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Uganda - Gorillas in the Mist (18 Feb 2022 departure)
Post: #1
This was certainly a holiday of a lifetime! Uganda is a great country - varied scenery, amazing wildlife, and such friendly people!

We were a small group - just seven of us plus our extremely approachable and efficient Tour Manager, Damien - and from the time we arrived in Entebbe until drop-off for our return flights we had two vehicles (with roofs that opened for wildlife viewing) and driver/guides (Tony and Africano from Speke Uganda Travel). These guys had eyes like hawks, and could spot and identify wildlife even while driving!

I loved the different hotels/lodges we stayed in (looks like one change for the rest of this year’s departures - we stayed at Turaco Treetops and not Mountains of the Moon in Kibale). All had friendly and helpful staff and very comfortable beds! 

The advance information from JY was detailed and informative with regard to visas, covid testing requirements, and clothing/equipment necessary for the trip, etc.

It’s so hard to choose my highlights, but it has to be the chimpanzee and gorilla tracking. We were lucky that conditions were relatively dry. (We had one very wet afternoon after the chimp tracking and Tinka’s homestead when we had to abandon a walk in Bigodi Wetland Sanctuary.) 

I’d say the chimp tracking wasn’t too difficult - despite several of the group stumbling - but have to admit I was extremely worried about how I’d cope with the potentially longer and more difficult terrain of the gorilla tracking. My worries were compounded when I fell (tripped over a ‘Caution - Slippery Surface’ sign!) after breakfast the previous day and hurt my knee. By the time we arrived at Silverback Lodge I could barely walk and had decided I’d have to opt out. However, the lovely lodge manager went to the local pharmacy to get gel and a crepe bandage for me - and wouldn’t accept payment! - and those - plus lots of painkillers - meant that the following morning I decided to give it a try.

As there were just eight of us it had been agreed that we’d be in our own tracking group and aim for one of the closer groups identified by the spotters/rangers and we each hired our own porter (essential!). We had ‘entertainment’ plus a briefing at the park HQ before being transported by our drivers to the start point to meet our porters - and to learn that the group we would track was on the move! We set off and tramped for maybe a couple of hours before finally catching up with the group. My bad knee made it incredibly hard, and there’s no way I could have done it without my porter (and sometimes one or more of the others too!) and the amazing support and encouragement I had from the rest of our group. It was worth the agony - I’ve never been so knackered, or hurt so much! - to spend the hour allowed watching the antics of the gorilla group, before heading out of the forest to be met by our drivers to transport us to that night’s accommodation.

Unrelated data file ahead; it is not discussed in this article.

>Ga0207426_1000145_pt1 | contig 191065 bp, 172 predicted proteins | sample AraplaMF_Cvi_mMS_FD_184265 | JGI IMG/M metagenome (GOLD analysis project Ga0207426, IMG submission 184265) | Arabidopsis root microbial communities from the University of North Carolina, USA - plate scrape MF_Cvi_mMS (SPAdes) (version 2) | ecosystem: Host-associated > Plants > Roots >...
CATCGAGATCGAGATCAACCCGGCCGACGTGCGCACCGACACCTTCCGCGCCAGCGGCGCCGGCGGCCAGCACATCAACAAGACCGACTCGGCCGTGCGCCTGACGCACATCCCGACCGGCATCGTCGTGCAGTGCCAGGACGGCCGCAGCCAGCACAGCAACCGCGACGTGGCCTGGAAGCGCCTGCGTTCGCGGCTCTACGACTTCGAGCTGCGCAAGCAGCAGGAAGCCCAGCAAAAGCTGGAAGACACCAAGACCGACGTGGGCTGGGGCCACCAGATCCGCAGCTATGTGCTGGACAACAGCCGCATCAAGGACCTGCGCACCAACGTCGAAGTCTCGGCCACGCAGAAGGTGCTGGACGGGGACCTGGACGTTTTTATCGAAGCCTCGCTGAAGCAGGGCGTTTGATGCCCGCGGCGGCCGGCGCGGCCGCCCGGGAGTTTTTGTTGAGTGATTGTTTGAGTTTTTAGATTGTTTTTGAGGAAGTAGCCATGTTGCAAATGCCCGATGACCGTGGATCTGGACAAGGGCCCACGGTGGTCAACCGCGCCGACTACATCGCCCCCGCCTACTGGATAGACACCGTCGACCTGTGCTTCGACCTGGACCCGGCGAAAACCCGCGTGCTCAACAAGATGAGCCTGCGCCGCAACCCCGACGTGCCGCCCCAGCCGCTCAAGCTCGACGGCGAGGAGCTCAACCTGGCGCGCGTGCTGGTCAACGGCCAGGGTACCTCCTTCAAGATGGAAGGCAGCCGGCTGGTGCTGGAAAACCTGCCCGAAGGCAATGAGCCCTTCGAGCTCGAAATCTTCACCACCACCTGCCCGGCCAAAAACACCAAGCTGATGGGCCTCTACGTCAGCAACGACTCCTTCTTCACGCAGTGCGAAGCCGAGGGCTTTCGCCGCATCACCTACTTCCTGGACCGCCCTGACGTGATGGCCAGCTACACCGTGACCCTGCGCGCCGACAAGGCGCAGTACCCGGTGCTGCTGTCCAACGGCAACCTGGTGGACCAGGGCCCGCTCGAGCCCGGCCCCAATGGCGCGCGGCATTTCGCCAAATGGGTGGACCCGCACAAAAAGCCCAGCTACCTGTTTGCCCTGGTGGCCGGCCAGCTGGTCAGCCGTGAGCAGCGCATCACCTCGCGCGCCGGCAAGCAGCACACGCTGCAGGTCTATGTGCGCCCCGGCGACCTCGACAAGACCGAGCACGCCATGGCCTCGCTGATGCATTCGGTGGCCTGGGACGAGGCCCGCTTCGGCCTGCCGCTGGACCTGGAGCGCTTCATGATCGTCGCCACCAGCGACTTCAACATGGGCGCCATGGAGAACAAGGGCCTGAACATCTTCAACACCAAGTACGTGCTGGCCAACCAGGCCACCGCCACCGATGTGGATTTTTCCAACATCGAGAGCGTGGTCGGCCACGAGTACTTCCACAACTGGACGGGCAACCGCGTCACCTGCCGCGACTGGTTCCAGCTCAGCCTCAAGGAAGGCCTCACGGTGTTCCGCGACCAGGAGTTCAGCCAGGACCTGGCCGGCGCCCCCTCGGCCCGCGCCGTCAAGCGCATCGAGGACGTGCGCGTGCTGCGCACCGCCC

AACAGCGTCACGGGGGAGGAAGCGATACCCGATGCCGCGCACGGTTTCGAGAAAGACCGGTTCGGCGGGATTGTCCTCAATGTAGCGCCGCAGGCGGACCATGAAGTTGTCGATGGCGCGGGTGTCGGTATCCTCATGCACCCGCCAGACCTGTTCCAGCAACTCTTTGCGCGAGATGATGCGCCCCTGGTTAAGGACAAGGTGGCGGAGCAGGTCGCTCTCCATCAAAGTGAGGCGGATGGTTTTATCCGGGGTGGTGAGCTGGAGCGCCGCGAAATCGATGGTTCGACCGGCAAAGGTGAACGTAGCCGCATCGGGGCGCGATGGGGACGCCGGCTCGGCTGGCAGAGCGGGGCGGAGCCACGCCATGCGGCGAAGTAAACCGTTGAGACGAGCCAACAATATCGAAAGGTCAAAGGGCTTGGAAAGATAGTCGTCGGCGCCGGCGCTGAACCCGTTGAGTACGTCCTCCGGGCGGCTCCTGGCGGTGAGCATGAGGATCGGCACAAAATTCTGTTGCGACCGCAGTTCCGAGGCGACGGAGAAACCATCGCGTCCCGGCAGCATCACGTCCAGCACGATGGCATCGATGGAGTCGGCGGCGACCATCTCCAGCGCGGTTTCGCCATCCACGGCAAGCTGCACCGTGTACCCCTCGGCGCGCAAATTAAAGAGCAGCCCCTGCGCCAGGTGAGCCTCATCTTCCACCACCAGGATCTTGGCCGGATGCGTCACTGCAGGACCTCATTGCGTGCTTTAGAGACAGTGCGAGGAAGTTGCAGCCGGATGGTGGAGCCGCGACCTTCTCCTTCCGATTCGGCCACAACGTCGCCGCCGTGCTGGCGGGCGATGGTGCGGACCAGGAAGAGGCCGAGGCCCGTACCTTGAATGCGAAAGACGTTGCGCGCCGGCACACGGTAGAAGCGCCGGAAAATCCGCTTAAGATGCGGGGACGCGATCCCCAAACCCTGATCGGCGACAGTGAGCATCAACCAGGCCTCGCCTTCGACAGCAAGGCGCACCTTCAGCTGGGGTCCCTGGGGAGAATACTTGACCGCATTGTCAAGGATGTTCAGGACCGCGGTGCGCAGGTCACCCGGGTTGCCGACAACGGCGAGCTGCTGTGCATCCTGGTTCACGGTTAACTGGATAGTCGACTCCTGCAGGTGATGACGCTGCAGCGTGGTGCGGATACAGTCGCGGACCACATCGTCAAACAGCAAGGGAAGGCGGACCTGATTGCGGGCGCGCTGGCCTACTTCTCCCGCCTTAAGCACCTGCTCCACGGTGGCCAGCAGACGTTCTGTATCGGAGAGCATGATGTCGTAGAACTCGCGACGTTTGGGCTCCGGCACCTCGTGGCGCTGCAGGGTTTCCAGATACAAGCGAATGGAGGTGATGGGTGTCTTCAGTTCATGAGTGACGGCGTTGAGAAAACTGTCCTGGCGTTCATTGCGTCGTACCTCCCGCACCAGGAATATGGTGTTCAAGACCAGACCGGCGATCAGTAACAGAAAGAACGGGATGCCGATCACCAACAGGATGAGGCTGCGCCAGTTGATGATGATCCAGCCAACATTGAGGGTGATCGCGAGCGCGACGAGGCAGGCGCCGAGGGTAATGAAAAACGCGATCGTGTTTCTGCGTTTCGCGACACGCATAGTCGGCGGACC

Unfortunately we didn’t manage to see any tree-climbing lions, but I did see many animals new to me in the wild - my third highlight has to be the distant leopard resting high up in a tree in QENP!

Overall the holiday was well balanced - tracking interspersed with more leisurely game drives and the two very relaxing wildlife cruises at Murchison Falls and QENP, plus the opportunities to learn more about local life - and Uganda is certainly a country I’d love to revisit!

I’d be happy to (try to!) answer any questions anyone going on future departures of this trip would like to ask and attach the link to the photo book I’ve made of my holiday if you’re interested: https://www.bonusprint.co.uk/view-online...4204a5f150
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Post: #2
(13/03/2022, 01:45 PM)SharonT Wrote: This was certainly a holiday of a lifetime! Uganda is a great country - varied scenery, amazing wildlife, and such friendly people!

We were a small group - just seven of us plus our extremely approachable and efficient Tour Manager, Damien - and from the time we arrived in Entebbe until drop-off for our return flights we had two vehicles (with roofs that opened for wildlife viewing) and driver/guides (Tony and Africano from Speke Uganda Travel). These guys had eyes like hawks, and could spot and identify wildlife even while driving!

I loved the different hotels/lodges we stayed in (looks like one change for the rest of this year’s departures - we stayed at Turaco Treetops and not Mountains of the Moon in Kibale). All had friendly and helpful staff and very comfortable beds! 

The advance information from JY was detailed and informative with regard to visas, covid testing requirements, and clothing/equipment necessary for the trip, etc.

It’s so hard to choose my highlights, but it has to be the chimpanzee and gorilla tracking. We were lucky that conditions were relatively dry. (We had one very wet afternoon after the chimp tracking and Tinka’s homestead when we had to abandon a walk in Bigodi Wetland Sanctuary.) 

I’d say the chimp tracking wasn’t too difficult - despite several of the group stumbling - but have to admit I was extremely worried about how I’d cope with the potentially longer and more difficult terrain of the gorilla tracking. My worries were compounded when I fell (tripped over a ‘Caution - Slippery Surface’ sign!) after breakfast the previous day and hurt my knee. By the time we arrived at Silverback Lodge I could barely walk and had decided I’d have to opt out. However, the lovely lodge manager went to the local pharmacy to get gel and a crepe bandage for me - and wouldn’t accept payment! - and those - plus lots of painkillers - meant that the following morning I decided to give it a try.